It seems silly, doesn’t it? The image of a man in an oversized version of the most rudimentary children’s costume: a plain white bed-sheet with eye-holes cut in it.
It’s also one that, in the context of A Ghost Story, becomes strangely haunting.
Written and directed by David Lowery1, the film reunites him with the stars of his 2013 debut, Ain’t Them Bodies Saints. Casey Affleck and Rooney Mara play C and M, a strained but affectionate couple who live in a ranch-style bungalow in rural Texas.
Set back from the road, it contains, among other things, a small upright piano and is subject to the occasional unexplained phenomenon: shimmers in the air, bangs in the night. Then C dies suddenly, unexpectedly,2 and comes back as a ghost. Having turned down passage into the next world, which manifests as a door of light, he returns to the home they shared and which he now proceeds silently to haunt.
Obscured entirely by the trailing sheet, Affleck, in a vanity-free pseudo-performance3 becomes a blank slate onto which we project loneliness, anger; whatever the situation suggests. The second film this year in which the actor plays someone singularly unable to move on4
Unable to interact, or even make her aware of his presence, C has to stand by and watch M; first in her grief, then, almost more heartbreakingly – for him, certainly – her new life acquires a normalcy. Not too much later, she moves on, literally, and C, seemingly unable to follow, stays put. And there he remains, for a long time. Those eye-holes, impenetrably dark themselves, seem to stare into the void, as the years skip on – sometimes subtly, sometimes not –5, new tenants come and go, and he endures; alone.6
Lowery treats his premise seriously but not self-seriously.7 Nobody passes obliviously through C with a ‘phloop’. Nor does he, to our knowledge, ever take a shortcut through a wall. Being dead it seems is much like being alive; only no one knows you’re there. C is, to all intents and purposes, alive; just un-ageing, un-eating, -sleeping, ignored, and under a sheet.8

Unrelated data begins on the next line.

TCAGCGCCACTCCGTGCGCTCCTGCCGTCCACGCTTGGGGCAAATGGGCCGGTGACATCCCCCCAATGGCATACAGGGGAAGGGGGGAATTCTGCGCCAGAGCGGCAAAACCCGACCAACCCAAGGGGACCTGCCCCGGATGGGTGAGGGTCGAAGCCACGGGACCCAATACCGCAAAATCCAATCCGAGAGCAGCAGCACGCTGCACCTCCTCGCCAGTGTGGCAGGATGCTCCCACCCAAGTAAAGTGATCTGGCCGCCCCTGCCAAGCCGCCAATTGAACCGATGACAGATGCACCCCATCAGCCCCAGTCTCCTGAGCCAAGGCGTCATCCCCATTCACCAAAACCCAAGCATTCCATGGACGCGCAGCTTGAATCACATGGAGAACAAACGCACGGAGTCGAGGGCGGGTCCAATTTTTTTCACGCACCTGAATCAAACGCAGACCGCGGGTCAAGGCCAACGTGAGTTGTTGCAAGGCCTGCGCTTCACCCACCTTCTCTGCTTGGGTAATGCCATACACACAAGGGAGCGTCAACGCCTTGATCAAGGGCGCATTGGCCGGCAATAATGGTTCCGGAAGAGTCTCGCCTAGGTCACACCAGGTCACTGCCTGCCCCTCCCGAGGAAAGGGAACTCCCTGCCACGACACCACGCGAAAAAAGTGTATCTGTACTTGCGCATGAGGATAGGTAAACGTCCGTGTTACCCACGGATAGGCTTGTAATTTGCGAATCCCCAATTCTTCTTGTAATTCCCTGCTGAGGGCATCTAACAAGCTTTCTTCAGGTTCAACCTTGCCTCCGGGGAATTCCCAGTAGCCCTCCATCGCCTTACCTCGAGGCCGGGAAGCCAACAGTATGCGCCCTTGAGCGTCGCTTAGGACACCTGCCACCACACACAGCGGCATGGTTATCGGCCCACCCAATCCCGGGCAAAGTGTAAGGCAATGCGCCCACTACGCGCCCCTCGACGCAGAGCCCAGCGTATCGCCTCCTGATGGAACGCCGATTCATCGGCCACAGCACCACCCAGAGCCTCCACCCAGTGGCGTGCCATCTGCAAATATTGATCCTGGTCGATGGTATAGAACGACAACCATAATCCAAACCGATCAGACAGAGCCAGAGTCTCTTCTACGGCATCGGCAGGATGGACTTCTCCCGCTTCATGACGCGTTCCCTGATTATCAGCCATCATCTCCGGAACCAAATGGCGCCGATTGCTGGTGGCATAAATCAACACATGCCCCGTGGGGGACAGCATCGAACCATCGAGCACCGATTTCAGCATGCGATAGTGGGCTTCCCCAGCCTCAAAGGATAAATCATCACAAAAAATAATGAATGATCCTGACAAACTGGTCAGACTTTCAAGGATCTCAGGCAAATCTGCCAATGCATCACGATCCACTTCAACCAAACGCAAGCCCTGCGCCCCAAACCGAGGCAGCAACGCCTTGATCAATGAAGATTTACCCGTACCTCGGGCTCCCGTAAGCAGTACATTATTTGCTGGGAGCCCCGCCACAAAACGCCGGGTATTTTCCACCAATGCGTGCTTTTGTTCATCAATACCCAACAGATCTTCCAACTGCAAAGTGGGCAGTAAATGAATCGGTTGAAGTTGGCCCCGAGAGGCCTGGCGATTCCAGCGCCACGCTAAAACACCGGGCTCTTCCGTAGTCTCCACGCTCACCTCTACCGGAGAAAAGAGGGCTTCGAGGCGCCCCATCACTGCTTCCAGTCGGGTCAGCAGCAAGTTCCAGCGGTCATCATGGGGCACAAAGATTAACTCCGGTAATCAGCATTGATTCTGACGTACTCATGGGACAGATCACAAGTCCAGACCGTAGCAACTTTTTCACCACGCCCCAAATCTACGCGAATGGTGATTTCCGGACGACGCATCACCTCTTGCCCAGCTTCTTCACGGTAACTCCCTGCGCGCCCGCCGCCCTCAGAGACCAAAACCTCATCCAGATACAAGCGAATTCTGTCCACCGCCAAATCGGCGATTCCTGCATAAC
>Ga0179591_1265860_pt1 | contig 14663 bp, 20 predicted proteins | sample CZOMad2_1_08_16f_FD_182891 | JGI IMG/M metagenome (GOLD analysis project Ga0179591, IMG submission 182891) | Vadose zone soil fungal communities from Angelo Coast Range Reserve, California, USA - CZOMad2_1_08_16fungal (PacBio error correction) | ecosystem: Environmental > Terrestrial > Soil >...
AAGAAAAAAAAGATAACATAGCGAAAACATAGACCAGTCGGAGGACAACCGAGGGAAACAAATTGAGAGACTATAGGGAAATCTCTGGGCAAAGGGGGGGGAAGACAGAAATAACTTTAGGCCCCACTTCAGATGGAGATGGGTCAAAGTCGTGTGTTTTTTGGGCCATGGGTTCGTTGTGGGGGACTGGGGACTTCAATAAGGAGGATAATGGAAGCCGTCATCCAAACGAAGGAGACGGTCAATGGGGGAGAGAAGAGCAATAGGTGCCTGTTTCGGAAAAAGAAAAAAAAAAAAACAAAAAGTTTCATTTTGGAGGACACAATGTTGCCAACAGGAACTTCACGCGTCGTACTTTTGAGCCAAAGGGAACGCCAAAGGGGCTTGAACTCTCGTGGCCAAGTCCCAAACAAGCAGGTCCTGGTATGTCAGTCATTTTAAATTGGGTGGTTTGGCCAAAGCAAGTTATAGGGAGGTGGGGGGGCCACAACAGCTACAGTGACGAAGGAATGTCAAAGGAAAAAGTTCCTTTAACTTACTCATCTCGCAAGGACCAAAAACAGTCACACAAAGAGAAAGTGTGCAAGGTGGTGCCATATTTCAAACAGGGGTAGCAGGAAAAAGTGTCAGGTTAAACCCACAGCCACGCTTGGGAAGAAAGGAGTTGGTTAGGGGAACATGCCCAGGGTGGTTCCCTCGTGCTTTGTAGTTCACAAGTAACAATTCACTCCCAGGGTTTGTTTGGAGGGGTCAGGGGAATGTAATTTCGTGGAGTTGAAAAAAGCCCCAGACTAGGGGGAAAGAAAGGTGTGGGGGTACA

Lowery’s camera is often locked off, content to watch scenes play themselves out to their natural conclusion – intimately documenting a couple’s lazy intimacy in bed, or M’s un-histrionic in the face of overwhelming grief; which takes the form a minutes-long single take of a woman working her way through an entire chocolate tart.9 Sometimes the camera drifts slowly through corridors that are seemingly empty till we discover C standing in a corner, watching, perhaps waiting.
A meditation on themes as personal as loss and as grand as time itself, A Ghost Story never pontificates10, keeping itself relatively self-contained – again, often literally. While recalling works as brilliant and varied as Olivier Assayas’ tonally-unpredictable Personal Shopper and Christopher Nolan’s blockbuster Interstellar11, A Ghost Story is entirely its own apparition: an odd, elliptical indie mood piece about what it means to live and what we leave behind.
It may take you a while to get on the same melancholy wavelength12, but, if you do, suffice to say, you may never see Halloween in the same way again.
- Who last year managed to turn Disney’s remake of their own Pete’s Dragon – the 1971 original of which is unashamedly goofy – into something golden and timeless.
- If not to us. It is, after all, sort of inherent to the premise.
- To start with, Affleck is his usual leonine self: loosely muscled, mane-like hair/beard. Once the sheet goes on, all we get is vague physicality shuffling beneath the sheet. Even Tom Hardy usually gets his eyes to work with!
- The first, of course, being his performance in Manchester By The Sea, which deservedly – however controversially – won him the Academy Award for Best Actor. There his character was absent despite being present; here it’s the inverse.
- Cobwebs around on a now-empty hanging light fitting
- Apart from the occasional sight of another ghost, presumably a woman (though played by Lowery himself), in a floral sheet, and whose eventual disappearance was, for me, the film’s most moving incident.
- He even shows a nice comedic sense in subtitling the ghosts’ silent interaction.
- C’s ability to influence the world around him seems, in true Ghost logic, to depend on his emotional state. Sometimes lights flicker; sometimes, on very rare occasions, he might hurl crockery
- Mara shows remarkable restraint in underplaying.
- Unlike his forbear Terrence Malick – to whose Badlands Lowery’s debut owed such a debt to – proves it’s possible to be transcendental and still have a narrative.
- It also leaps from Blade Runner to Days of Heaven in a single cut.
- Ironically it wasn’t until the dead C sat up on the autopsy table from beneath the sheet that the film really clicked with me.